Transform a Portrait Into a Caricature Artwork

Transform a Portrait Into a Caricature Artwork
Sometimes it's good to have fun with Photoshop, and today, we are going to learn step by step how to create an amusing cartoon character using some photo manipulation techniques retouching, and many others. There are of course many ways to do it, but you may find a lot of useful tricks and techniques in this tutorial, and with a little bit of imagination, you can use it to create your own unique character. So, let's get started!


Tutorial Resources

Step 1

Let's start by creating a new canvas of 2800 x 2800 px and resolution of 72 px/inch. Always try to work on a large dimension because it gives us the advantage to adjust the image to a larger or smaller size without losing its quality. Now grab Paint Bucket Tool and fill the background with black.

Step 2

The first thing we need to do is to create a background. Go to File > Place and select a Paper Texture image. This will automatically turn the layer into a Smart Object. Because the Paper image is smaller than our canvas, we need to duplicate the layer a few times to cover up our canvas horizontally. Then add a Layer Mask to the duplicated layer, and by using a Gradient Tool, draw a Gradient on its edges to make the texture seamless horizontally. Hold down the Shift key to constrain the gradient to a perfect horizontal. To cover the canvas vertically, just duplicate the layers and flip it vertically. The result will look like this.

Step 3

We need to create another texture on top of our Paper layers to make it stand a bit more. First, add a new layer on top of everything and fill it with black. Then go to > Filter > Noise > Add Noise, and set the Amount around 300%. You don't have to be precise with the number here, as long as it looks good for you, go for it. Let your own eye be the judge. Now go to Filter > Stylize > Emboss. Leave the default settings as it is and click OK. To brighten up this texture a little bit, add a Levels Adjustment Layer from the Layers Panel and move the Highlights slider to 165, but first we have to make sure a clipping mask is applied to the layer. Then set the Noise layer's Blending Mode to Multiply and the Opacity to 28%.

Step 4

Select the Brush tool (B) then set the brush size to 100 pixels and hardness to 50%. Paint over the object shown in the image below.Let's now give a color to our texture. Go to the Layers panel, add a Hue/Saturation Adjustment Layer and set the Hue to +105, Saturation to -22, and Lightness to -29. Then add a Levels Adjustment Layer to darken it a bit by move the Shadows slider to 36 and Midtones to 0.89. You can see all the settings below.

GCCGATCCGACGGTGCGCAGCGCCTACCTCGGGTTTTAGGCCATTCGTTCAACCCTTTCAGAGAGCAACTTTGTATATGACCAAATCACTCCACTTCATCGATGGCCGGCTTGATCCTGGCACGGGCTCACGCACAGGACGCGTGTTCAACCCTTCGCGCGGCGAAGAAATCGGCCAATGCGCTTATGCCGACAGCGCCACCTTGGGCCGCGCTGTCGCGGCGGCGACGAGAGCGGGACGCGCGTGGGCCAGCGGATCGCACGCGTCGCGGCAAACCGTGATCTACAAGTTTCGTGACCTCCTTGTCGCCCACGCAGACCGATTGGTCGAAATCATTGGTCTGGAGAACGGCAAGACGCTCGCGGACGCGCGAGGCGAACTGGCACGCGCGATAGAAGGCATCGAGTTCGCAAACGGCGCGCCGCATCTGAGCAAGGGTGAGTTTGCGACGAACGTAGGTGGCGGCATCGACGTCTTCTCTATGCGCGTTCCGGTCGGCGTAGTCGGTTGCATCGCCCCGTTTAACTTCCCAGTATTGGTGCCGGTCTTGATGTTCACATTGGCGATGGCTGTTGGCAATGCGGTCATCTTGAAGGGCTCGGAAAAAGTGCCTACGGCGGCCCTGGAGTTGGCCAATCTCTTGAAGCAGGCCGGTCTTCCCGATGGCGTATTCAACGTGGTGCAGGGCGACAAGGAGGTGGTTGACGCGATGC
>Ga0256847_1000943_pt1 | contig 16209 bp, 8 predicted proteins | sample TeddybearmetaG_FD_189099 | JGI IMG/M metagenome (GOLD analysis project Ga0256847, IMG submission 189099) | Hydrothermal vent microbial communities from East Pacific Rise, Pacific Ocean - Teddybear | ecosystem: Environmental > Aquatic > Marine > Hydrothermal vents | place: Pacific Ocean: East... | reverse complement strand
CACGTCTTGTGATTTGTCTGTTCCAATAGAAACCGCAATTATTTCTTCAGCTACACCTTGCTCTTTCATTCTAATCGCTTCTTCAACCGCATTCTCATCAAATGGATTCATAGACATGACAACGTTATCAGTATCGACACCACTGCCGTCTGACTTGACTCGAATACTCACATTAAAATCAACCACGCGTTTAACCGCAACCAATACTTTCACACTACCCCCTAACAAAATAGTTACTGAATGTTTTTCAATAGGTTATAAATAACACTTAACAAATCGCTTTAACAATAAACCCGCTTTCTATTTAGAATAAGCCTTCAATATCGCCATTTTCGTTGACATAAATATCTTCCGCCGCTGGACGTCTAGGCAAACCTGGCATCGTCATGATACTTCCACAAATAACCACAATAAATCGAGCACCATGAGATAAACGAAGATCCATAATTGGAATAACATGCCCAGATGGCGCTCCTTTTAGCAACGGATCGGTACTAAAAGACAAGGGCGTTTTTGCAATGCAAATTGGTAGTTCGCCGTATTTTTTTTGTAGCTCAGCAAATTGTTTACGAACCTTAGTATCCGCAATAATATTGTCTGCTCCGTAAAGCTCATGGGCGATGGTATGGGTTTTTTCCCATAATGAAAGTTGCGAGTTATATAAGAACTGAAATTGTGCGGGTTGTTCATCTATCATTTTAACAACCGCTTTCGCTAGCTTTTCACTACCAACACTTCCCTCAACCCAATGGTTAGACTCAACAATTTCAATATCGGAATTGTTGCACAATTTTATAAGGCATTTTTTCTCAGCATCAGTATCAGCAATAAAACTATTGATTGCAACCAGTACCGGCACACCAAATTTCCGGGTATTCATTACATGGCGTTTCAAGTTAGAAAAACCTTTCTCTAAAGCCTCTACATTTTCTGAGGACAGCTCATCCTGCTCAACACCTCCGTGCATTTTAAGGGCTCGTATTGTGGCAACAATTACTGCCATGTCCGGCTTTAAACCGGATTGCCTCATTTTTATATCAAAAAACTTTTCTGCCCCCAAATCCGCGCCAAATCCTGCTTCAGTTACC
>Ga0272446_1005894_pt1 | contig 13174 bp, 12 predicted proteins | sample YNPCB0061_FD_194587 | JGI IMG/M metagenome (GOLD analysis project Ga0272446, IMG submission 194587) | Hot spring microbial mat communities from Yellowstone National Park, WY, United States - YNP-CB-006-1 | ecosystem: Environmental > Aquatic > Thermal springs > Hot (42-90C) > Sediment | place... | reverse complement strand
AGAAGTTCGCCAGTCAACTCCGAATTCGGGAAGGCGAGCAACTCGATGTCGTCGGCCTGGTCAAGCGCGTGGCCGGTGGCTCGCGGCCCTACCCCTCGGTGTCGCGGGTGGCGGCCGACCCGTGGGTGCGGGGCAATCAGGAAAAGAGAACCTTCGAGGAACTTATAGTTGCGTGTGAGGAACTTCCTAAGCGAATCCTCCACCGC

Step 5

To add a pattern to our texture is a bit tricky here. Firstly, we need to create a new canvas with the size of 140 x 140 px with black as a background. Then, using a hard-edge brush with the size of 45 px, draw a white circle in the middle of the canvas and also on one of each corner just like in the image shown below. Go to > Edit > Define Pattern, rename the pattern "Polka Dot" and click OK. Now go back to our main canvas, create a new layer and press Ctrl+A to select all, then go to Edit > Fill, choose Pattern from the Content dropdown menu, and select our pattern we've just created. Set the layer's Blending Mode to Screen and the Opacity to 9%.

Pages: 1 2 3 4 5 6 7

12 comments on “Transform a Portrait Into a Caricature Artwork”

  1. Hello, your tutorial sucks. It gives no context to what I am actually doing, and it just expects me to know things not explained. I don't care about what you are going to say to this because my opinion is already formed that this tutorial is no good.

    1. 1. Create a new layer (Layer > New > Layer).
      2. Select the Elliptical Marquee Tool (Press Shift+M until the icon in the toolbar turns into a circular marquee).
      3. Go to Select > Modify > Feature. Set the Radius to 150px.
      4. Go to Select > Modify > Inverse.
      5. Press Shift+Backspace. Set the contents to black.
      6. Lower the current layer's opacity to 21%.
      7. Duplicate the layer by pressing Ctrl+J (Cmd+J on Macs).
      8. Go to Edit > Transform > Scale. Scale it up by around 137% or larger.
      9. Lower the current layer's opacity to 41%.

Leave a Reply to Tracey Ann Luscombe Styles Cancel reply

Your email address will not be published.